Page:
While understanding addiction does not make the mountain climb easier; it can prevent you from spiralling into deep suffering. I know a thing or two about the addiction game and the resistance to change
I’m the hero and anti hero of my own story. I crave false lovers whose offers to serenade me and cradle me – in the face of seemingly endless agitation – appear to be the solution to all problems that ever were and ever will be.
What is addiction? Understanding addiction on a deeper level.
My false lovers wear different masks, shapes and shades. By the time I know it, I’m well seduced. I dance with the challenges of this addiction game (and its shame).
My lovers and I have known each other well. From the first cigarette I smoked on the school bus to fit in; to the sweet inhibitions-less world I found with alcohol whose taste I never did enjoy. The comfort of heaviness a full belly brings after a meal big enough to feed ten; the buzz of coffee that turns my dread into a high; and the numbing out the television can bring.
An addiction is another word for attachment. Anything your mind believes you can not survive without is an addiction. You know you’re addicted to something if the idea of being without it makes you anxious, angry, agitated, uncomfortable, fearful, irritable or defensive.
You can be addicted to concepts too. You can be addicted to your way of living in the world.
Underneath all addiction is fear. Doubt in something higher than ourselves. Belief in the unsafeness of existence. It is not simply just a destructive habit. To understand addiction is to understand this.
When we deal with those habits that are harmful in essence, toxic in nature and we focus on the habit only, not the root cause – we’ll keep coming back to the more of the pain.
oh the seduction of sweet addiction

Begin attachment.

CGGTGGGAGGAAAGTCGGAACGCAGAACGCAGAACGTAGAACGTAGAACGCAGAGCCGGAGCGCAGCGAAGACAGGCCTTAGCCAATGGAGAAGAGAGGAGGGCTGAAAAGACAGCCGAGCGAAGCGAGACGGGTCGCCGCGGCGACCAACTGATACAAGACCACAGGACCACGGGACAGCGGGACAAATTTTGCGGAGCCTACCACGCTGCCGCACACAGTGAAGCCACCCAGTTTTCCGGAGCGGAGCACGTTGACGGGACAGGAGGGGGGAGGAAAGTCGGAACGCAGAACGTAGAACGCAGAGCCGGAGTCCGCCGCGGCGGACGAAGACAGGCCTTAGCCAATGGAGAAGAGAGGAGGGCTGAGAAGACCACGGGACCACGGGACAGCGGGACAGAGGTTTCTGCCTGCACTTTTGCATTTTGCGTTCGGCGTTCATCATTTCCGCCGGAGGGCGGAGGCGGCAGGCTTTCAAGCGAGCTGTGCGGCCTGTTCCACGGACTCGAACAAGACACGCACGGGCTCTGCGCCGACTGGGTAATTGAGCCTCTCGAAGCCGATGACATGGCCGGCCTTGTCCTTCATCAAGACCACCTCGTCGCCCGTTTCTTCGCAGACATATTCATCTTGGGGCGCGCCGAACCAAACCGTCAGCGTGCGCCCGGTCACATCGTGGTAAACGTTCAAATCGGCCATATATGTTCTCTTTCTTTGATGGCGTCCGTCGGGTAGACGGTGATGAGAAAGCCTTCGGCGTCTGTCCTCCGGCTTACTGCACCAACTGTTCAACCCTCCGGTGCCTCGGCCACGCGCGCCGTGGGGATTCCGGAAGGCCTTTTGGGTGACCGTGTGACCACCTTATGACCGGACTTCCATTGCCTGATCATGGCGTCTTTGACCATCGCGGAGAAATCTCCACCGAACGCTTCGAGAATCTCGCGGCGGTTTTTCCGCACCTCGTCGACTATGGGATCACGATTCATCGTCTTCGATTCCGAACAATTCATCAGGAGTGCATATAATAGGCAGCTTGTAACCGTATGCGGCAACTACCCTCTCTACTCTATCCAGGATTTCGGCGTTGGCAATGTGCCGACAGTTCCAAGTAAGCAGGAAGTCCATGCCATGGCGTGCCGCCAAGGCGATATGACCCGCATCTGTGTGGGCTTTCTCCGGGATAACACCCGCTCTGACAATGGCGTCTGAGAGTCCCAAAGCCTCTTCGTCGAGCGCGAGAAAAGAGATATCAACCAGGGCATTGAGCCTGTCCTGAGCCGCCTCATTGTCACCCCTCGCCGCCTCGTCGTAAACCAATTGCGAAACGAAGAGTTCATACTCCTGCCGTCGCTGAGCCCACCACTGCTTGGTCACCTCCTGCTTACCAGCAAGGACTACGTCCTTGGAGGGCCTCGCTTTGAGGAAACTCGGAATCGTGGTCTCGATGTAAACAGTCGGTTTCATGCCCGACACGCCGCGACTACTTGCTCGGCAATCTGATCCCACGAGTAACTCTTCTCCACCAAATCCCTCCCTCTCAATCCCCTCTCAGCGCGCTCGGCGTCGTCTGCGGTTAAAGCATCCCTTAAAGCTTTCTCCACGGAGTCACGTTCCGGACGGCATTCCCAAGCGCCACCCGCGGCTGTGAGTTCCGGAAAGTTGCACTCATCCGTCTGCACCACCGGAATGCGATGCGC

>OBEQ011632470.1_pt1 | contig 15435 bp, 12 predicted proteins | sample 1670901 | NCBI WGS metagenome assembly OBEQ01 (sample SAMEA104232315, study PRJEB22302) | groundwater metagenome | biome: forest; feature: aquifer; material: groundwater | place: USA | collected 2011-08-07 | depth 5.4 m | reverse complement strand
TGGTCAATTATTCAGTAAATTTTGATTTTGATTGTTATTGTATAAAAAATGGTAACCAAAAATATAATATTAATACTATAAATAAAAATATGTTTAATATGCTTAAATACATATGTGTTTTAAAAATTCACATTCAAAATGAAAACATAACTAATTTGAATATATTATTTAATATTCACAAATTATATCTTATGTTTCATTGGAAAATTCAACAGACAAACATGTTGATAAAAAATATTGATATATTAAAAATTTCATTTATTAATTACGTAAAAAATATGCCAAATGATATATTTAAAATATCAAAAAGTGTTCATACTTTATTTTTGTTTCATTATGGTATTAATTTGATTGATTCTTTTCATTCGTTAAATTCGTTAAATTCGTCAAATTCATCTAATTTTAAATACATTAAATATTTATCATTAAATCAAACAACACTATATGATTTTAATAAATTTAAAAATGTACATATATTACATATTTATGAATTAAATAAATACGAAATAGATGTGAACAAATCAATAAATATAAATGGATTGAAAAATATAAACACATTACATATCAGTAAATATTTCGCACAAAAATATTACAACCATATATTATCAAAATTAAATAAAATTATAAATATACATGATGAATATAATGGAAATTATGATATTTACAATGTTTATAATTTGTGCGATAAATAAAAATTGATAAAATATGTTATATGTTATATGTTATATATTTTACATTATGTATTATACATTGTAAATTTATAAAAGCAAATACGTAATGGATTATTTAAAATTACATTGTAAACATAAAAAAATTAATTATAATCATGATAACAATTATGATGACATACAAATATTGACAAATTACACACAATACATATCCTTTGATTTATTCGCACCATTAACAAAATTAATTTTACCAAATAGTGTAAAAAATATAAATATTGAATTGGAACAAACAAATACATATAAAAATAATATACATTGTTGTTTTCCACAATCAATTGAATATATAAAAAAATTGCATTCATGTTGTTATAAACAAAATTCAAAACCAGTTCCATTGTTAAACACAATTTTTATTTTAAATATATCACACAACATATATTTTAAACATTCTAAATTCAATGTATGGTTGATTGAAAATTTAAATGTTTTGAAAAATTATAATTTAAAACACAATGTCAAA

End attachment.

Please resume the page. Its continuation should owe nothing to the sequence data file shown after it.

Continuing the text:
Understanding addiction is understanding the very existence of humanity.
There is a sweetness. Before the darkness sets in. The temporary lift from disconnection. Understanding addiction requires us to understand the cycles of pleasure and pain.
Each addiction brings with it a cost. Some more imperceptible than others. Some deadly. What’s your fancy? Whatever it is, a cost none the less. Irresistible still. Russian Roulette. What an addiction game it is. We romanticise it.
I thought non-drinkers were nerds. It was most certainly a dirty word. I would have been ashamed to join that clan back then. Yet before 12 I was that. I was that nerd. I was soft and gentle inside, I so easily cried. Easily bullied. I didn’t like that. I didn’t like how it felt when my nervousness ruled. Behind my smile butterflies.
As teens it’s part of the rebel. (replace the mobile below with cigarettes and booze – that
My rebel rescued me from victimhood.
Addiction gave me strength. I thought. Made me wild. My inside and outside world applauded me. Rewarded me with friends, adventure and fun. Innocence
no longer appealed. At the time there really didn’t seem much choice. Bravado reigned. Thoughts of my ineptness and ugliness reduced to a whisper. Anger unleashed, in that I found a degree of peace.
So I know a thing or two about resistance to change and the addiction game.
Could it be more than it appears to be?
I’ve wondered at times about the human design. That it seems so much easier to reach for all that hurts. That what hurts gives pleasure, comfort and with it the illusion that I’m not God’s Vine.
I have my own spiritual understanding of this – at times. My own understanding of addiction. A clarity so to speak. Mostly though in my humanity it makes me mad with God. In my struggle I’ve screamed at the unfairness of what honestly doesn’t feel like my fault. I didn’t choose to be made this way.
But that self pity won’t save me or you from the addiction game. Because it has it’s purpose. It’s not a mistake. There is no greater growth. A reward far more than the short lived gain of that complex addiction game. And you’re so not alone.
Understanding addiction. A growth far beyond what the imagination holds. How to change your life?
It takes acknowledgement, surrender and perseverance. It takes support, love and compassion. It takes re defining who you are.
Although it works in the programs, I don’t call myself an addict. I won’t be labelled into the finiteness of categorising who I am into a such box. That doesn’t mean I don’t recognise addictive patterns that live within me. Patterns however do not define me. They do not make me WHO I am. I’m not an addict. I am of light and love. I’m an infinite being.
No-one knows this pain, except those who’ve walked the road. It’s a lonely, lonely journey. Not that uncommon in the human experience. Only less shared in the day to day appearance. We hide.
To be continued…..
“Anyone who has lived through it, or those who are now living through it, knows that caring about an addict is as complex and fraught and debilitating as addiction itself.” ― David Sheff, Beautiful Boy: A Father’s Journey Through His Son’s Addiction
Go to Who Are We When We’re Not Addicted by Dr Gabor Mate